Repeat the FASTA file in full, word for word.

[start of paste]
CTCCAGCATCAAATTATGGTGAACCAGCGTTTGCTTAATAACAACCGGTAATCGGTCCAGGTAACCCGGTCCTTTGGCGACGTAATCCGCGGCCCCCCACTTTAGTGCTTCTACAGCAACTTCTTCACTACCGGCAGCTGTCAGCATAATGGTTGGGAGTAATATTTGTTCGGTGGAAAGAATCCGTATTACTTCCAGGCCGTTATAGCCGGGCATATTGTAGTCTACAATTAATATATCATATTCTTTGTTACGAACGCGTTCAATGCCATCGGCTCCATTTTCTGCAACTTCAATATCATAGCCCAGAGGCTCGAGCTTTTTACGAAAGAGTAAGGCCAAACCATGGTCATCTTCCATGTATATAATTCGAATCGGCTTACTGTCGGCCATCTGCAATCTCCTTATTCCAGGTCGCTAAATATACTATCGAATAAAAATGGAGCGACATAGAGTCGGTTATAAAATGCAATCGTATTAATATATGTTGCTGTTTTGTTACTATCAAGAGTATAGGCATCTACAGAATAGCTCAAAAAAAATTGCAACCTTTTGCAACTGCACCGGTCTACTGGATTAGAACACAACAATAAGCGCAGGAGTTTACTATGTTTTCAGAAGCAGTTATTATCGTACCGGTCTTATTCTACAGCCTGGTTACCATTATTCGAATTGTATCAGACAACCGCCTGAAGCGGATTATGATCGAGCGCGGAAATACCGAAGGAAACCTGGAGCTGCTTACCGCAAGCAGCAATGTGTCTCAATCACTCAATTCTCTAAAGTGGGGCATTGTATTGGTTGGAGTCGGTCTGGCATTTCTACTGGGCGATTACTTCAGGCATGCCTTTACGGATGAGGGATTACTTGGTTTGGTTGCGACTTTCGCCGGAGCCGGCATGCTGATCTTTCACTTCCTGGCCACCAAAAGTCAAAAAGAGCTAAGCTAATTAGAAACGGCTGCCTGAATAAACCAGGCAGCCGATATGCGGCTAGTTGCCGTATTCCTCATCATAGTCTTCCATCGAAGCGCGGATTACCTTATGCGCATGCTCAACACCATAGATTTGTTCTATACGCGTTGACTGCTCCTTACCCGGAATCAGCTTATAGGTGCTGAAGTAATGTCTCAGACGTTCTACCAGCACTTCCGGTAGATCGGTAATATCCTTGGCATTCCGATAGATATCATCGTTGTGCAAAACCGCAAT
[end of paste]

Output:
CTCCAGCATCAAATTATGGTGAACCAGCGTTTGCTTAATAACAACCGGTAATCGGTCCAGGTAACCCGGTCCTTTGGCGACGTAATCCGCGGCCCCCCACTTTAGTGCTTCTACAGCAACTTCTTCACTACCGGCAGCTGTCAGCATAATGGTTGGGAGTAATATTTGTTCGGTGGAAAGAATCCGTATTACTTCCAGGCCGTTATAGCCGGGCATATTGTAGTCTACAATTAATATATCATATTCTTTGTTACGAACGCGTTCAATGCCATCGGCTCCATTTTCTGCAACTTCAATATCATAGCCCAGAGGCTCGAGCTTTTTACGAAAGAGTAAGGCCAAACCATGGTCATCTTCCATGTATATAATTCGAATCGGCTTACTGTCGGCCATCTGCAATCTCCTTATTCCAGGTCGCTAAATATACTATCGAATAAAAATGGAGCGACATAGAGTCGGTTATAAAATGCAATCGTATTAATATATGTTGCTGTTTTGTTACTATCAAGAGTATAGGCATCTACAGAATAGCTCAAAAAAAATTGCAACCTTTTGCAACTGCACCGGTCTACTGGATTAGAACACAACAATAAGCGCAGGAGTTTACTATGTTTTCAGAAGCAGTTATTATCGTACCGGTCTTATTCTACAGCCTGGTTACCATTATTCGAATTGTATCAGACAACCGCCTGAAGCGGATTATGATCGAGCGCGGAAATACCGAAGGAAACCTGGAGCTGCTTACCGCAAGCAGCAATGTGTCTCAATCACTCAATTCTCTAAAGTGGGGCATTGTATTGGTTGGAGTCGGTCTGGCATTTCTACTGGGCGATTACTTCAGGCATGCCTTTACGGATGAGGGATTACTTGGTTTGGTTGCGACTTTCGCCGGAGCCGGCATGCTGATCTTTCACTTCCTGGCCACCAAAAGTCAAAAAGAGCTAAGCTAATTAGAAACGGCTGCCTGAATAAACCAGGCAGCCGATATGCGGCTAGTTGCCGTATTCCTCATCATAGTCTTCCATCGAAGCGCGGATTACCTTATGCGCATGCTCAACACCATAGATTTGTTCTATACGCGTTGACTGCTCCTTACCCGGAATCAGCTTATAGGTGCTGAAGTAATGTCTCAGACGTTCTACCAGCACTTCCGGTAGATCGGTAATATCCTTGGCATTCCGATAGATATCATCGTTGTGCAAAACCGCAAT